Note re Christmas: I am not going to post about Christmas services. The possible themes and the appointed readings are, let us say, familiar! But if stuck for a theme, here is one, pinched from a colleague: "Joy". I hope to be able to sustain posts through Sundays 29 December and January.
Theme(s): A better future / Jesus our saviour / God's plan for us /A God near at hand
Sentence: You heavens above rain down righteousness; let the clouds shower it down. Let the earth open wide, let salvation spring up. (Isaiah 45:8)
God of all hope and joy,
open our hearts in welcome,
that your Son Jesus Christ at his coming
may find in us a dwelling prepared for himself
who lives and reigns with you and the Holy Spirit,
one God now and for ever. Amen.
Psalm 80:1-7, 17-19
At a difficult time for God's people, God promises King Ahaz a sign of a better future: the birth of a son to a young woman (Isaiah's own wife? See 8:3. Or Ahaz's wife?).
We read this passage in conjunction with today's gospel reading because this birth foretold centuries beforehand is taken by Matthew to look ahead to the birth of the eternal king of Israel, Jesus Christ.
As Matthew tells the story of that birth he tells the story of a virgin conceiving the baby who will become the Emmanuel of Isaiah's prophecy.
Some scholars get (in my view) a bit stuck on an old record of "originally Isaiah didn't envisage it was a virgin". That is true as far as it goes: the NRSV for Isaiah 7:14 accurately, according to the Hebrew, has 'young woman' rather than the particularity of 'a virgin(al young woman)'. That particularity is captured in the Septuagint (Greek) translation of Isaiah. Matthew uses that text rather than the Hebrew version of Isaiah. Why would he do that? Presumably not to prove that Mary was a virgin. There is no reason for Matthew to emphasise Mary's virginity unless he believed her to be one. Certainly there is no pressing reason from Isaiah for Matthew to invent such a statement.
The simpler approach is to recognise that Matthew, telling a story of Jesus' conception and birth which involved divine paternity, recognises that the Greek version of Isaiah 7:14 neatly foresees such an event, so he invokes it and includes it in his narrative. He could just as easily have made no reference to Isaiah. After all, the odd thing about the reference is that Emmanuel as a name for Jesus is never again used in Matthew's Gospel (or any other gospel for that matter).
Psalm 80:1-7, 17-19
In this psalm there is a strong plea for restoration. For God to do a work among his people which not only saves God's people from their plight but also restores them to the splendour and goodness they once enjoyed.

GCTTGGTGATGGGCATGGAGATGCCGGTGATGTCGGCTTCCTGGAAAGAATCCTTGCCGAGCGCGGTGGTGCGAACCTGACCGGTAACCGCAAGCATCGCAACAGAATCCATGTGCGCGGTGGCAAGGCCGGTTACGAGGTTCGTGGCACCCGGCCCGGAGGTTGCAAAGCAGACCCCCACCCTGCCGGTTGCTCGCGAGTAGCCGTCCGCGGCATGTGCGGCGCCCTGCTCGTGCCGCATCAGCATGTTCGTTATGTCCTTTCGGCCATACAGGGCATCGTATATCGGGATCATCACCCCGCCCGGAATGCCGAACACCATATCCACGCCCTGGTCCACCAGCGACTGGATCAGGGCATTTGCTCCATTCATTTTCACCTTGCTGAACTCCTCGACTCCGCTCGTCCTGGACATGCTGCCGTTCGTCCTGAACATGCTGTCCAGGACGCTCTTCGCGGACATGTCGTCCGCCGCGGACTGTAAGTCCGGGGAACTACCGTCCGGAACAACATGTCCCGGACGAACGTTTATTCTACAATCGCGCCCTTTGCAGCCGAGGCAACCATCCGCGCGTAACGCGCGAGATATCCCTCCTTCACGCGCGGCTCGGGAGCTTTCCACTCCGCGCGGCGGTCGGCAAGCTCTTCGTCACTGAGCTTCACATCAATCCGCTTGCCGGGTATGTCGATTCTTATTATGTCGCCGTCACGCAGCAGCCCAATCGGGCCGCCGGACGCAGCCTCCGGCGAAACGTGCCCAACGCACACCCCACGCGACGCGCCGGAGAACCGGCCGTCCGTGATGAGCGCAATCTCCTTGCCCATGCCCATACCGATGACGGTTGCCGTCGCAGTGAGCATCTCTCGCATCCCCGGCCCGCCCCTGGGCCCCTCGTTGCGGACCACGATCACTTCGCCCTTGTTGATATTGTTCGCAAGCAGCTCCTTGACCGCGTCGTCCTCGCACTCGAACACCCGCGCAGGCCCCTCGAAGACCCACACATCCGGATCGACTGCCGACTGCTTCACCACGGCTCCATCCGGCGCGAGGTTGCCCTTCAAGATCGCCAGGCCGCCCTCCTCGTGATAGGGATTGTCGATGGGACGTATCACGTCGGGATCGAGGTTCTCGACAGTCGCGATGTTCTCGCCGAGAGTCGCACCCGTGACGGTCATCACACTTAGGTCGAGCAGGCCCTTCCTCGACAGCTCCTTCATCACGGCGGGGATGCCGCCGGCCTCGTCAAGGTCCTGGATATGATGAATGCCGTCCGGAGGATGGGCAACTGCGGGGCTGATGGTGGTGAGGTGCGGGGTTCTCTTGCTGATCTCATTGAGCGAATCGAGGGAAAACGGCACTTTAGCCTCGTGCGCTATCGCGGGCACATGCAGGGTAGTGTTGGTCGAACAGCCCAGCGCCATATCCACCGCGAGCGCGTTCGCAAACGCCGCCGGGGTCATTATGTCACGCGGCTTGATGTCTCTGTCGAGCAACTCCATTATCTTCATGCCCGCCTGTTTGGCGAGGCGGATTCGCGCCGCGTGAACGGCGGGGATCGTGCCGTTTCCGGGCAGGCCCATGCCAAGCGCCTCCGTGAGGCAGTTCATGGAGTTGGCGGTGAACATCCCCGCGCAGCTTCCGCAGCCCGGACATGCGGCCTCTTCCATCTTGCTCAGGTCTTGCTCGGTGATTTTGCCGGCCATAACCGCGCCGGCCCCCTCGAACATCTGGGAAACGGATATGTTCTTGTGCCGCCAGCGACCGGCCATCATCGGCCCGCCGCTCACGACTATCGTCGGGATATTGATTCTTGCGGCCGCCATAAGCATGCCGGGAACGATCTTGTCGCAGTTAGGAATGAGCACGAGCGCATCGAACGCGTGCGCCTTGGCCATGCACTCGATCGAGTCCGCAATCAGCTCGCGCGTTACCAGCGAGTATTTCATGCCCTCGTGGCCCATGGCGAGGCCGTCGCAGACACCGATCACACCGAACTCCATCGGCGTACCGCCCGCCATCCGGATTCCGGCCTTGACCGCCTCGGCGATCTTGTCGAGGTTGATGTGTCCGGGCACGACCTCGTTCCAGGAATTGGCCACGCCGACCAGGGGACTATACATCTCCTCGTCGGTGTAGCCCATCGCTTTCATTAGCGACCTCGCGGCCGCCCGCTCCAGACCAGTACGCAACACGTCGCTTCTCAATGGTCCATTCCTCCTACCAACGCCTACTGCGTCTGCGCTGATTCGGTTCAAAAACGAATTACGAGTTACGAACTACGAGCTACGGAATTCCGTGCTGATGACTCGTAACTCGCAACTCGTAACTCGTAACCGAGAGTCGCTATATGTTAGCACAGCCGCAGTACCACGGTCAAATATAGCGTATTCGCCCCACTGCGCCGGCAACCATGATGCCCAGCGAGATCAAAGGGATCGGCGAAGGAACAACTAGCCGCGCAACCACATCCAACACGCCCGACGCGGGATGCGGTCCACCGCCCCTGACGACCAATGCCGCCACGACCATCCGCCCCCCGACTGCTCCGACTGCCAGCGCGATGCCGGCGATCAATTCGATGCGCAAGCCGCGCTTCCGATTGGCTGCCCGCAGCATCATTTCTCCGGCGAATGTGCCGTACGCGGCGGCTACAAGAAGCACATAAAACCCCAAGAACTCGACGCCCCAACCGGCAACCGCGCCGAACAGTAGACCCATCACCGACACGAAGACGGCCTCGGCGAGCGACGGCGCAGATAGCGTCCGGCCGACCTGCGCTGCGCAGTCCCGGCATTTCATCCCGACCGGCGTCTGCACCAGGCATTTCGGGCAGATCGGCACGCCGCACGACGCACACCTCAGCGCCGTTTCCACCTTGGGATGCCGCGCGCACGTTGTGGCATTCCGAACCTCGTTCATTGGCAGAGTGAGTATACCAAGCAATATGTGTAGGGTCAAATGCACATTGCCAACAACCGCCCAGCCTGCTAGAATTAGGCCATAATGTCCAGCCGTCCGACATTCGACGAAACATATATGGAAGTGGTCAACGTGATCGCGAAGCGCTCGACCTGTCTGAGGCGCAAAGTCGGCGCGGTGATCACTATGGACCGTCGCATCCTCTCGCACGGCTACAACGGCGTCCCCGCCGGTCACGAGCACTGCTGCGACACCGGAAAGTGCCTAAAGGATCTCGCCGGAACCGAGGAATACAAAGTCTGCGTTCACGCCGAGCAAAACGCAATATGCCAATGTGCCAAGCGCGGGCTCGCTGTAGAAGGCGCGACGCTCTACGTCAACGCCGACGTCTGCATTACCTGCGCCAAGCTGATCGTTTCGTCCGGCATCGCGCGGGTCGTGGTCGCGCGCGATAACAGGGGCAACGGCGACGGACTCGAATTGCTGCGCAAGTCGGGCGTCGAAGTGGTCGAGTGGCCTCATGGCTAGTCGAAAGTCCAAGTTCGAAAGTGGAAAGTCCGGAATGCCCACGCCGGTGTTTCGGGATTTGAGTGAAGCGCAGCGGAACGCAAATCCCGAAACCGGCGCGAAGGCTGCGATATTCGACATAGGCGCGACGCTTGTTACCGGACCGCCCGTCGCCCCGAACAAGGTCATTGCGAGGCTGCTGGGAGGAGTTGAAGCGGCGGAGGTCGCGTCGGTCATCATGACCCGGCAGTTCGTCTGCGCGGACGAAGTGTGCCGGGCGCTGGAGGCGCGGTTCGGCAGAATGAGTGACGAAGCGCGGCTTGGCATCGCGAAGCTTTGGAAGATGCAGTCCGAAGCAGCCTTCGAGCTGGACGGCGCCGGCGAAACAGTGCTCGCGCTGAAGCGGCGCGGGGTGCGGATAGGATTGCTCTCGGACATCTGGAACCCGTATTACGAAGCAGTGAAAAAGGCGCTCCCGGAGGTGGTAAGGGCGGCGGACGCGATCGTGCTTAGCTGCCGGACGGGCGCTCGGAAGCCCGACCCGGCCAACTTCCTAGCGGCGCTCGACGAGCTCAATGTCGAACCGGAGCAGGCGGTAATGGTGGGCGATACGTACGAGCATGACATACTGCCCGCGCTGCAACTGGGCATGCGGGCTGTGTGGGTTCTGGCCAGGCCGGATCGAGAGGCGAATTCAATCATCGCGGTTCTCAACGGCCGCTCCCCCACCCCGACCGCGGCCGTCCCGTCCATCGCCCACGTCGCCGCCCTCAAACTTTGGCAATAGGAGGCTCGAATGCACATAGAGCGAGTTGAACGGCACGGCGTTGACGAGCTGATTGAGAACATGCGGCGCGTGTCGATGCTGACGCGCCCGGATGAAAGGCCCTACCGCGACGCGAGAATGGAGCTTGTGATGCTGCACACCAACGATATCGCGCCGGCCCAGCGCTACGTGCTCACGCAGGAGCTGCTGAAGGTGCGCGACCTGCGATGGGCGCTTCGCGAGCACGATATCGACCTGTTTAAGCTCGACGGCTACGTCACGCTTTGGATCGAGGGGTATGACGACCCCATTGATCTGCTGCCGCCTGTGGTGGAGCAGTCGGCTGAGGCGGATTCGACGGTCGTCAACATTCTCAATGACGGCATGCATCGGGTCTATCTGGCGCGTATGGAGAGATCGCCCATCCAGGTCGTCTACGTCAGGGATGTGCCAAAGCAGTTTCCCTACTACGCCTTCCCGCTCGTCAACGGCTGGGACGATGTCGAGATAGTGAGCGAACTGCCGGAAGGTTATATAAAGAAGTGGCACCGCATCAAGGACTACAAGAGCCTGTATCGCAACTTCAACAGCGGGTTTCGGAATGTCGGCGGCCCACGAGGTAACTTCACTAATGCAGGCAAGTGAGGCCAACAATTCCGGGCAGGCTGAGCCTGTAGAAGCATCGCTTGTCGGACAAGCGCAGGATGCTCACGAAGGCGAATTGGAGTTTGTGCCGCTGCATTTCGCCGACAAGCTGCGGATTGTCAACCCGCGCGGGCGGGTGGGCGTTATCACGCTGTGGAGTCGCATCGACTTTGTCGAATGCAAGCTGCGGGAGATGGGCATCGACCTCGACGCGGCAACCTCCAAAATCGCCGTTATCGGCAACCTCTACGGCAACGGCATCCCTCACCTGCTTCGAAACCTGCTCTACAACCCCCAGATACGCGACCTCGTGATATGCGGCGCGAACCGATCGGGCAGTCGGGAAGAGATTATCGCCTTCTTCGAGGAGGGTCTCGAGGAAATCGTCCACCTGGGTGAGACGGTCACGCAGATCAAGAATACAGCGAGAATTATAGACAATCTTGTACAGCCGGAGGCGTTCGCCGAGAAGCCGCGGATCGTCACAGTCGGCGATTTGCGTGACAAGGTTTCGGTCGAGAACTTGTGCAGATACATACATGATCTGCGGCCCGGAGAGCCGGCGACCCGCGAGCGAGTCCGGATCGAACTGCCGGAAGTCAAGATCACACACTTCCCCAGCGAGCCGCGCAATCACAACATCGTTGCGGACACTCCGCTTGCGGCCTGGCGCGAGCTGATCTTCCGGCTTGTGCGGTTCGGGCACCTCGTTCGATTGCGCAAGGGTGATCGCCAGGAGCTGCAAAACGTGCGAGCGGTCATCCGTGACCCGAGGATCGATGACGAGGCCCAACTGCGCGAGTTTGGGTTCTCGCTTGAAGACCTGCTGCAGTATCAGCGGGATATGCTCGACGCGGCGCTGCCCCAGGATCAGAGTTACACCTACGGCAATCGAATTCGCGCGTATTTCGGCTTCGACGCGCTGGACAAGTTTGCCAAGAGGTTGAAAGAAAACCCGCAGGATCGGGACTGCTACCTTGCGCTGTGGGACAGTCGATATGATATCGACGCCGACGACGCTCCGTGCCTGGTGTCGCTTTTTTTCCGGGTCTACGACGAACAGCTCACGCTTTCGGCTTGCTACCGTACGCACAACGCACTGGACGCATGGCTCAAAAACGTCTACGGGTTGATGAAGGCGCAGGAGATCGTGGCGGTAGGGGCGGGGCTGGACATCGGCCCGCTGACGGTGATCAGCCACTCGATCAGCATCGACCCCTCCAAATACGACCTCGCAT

This plea is well made by us through this reading three days out from Christmas. Jesus came to save us, to bring new life and to establish the kingdom of God.
Paul launches into his most famous epistle. When all the great books and commentaries on this epistle are digested the simple fact is that Paul sets out to tell us what the gospel of Jesus Christ is in a world in which the message of a Jewish rabbi has spread beyond the confines of Judaism. The gospel went global and now the question arises, what is the global meaning of the gospel?
In this launch into the subject Paul says something simple and directly relevant to the Christmas story: the gospel concerns the Son of God and the Son of God was 'descended from David according to the flesh ...'. There is more to say (and linked to the Easter story). But vital to the gospel is the birth of Jesus as a real flesh and blood descendant of King David. Even in a globalization of the gospel, this fact is important.
One reason for this importance is that it underscores the importance of God's previous words to humanity, to Israel in particular via his prophets: a messiah/king in the line of David would come to bring salvation. That has happened: God's Word is true.
It may seem a bit odd reading this reading when it is not Christmas Day but don't worry, there are Christmas readings in the lectionary for Christmas Day!
In this brief reading we do not need to get stuck on any particular point (though preachers do do that!). Essentially Matthew tells us three salient facts: the conception of Jesus was a divine act according to a divine plan; the name of Jesus meant something important: it summarised his purpose, to save people from their sin; Jesus was born as a baby with a mum.
What response could we make to this baby?
(1) We could celebrate and rejoice that God was at work in our world, doing something hugely important to change the course of history, while at the same time wonderfully fulfilling words previously spoken to us by ancient prophets.
(2) We could ask Jesus to be our personal saviour, to be the one who saves us from our sins.
(3) We could marvel that in this tiny baby God was present in a way previously unknown. (No other baby in the Bible, even when miracles were performed to overcome barrenness, was born without a human father).
An alternative line of thought from this passage is to focus on the name Emmanuel. Although only used this once in the gospels, this name brought forward by Matthew from Isaiah's prophecy, speaks of a great gospel theme: that in Jesus Christ, God is 'with' humanity.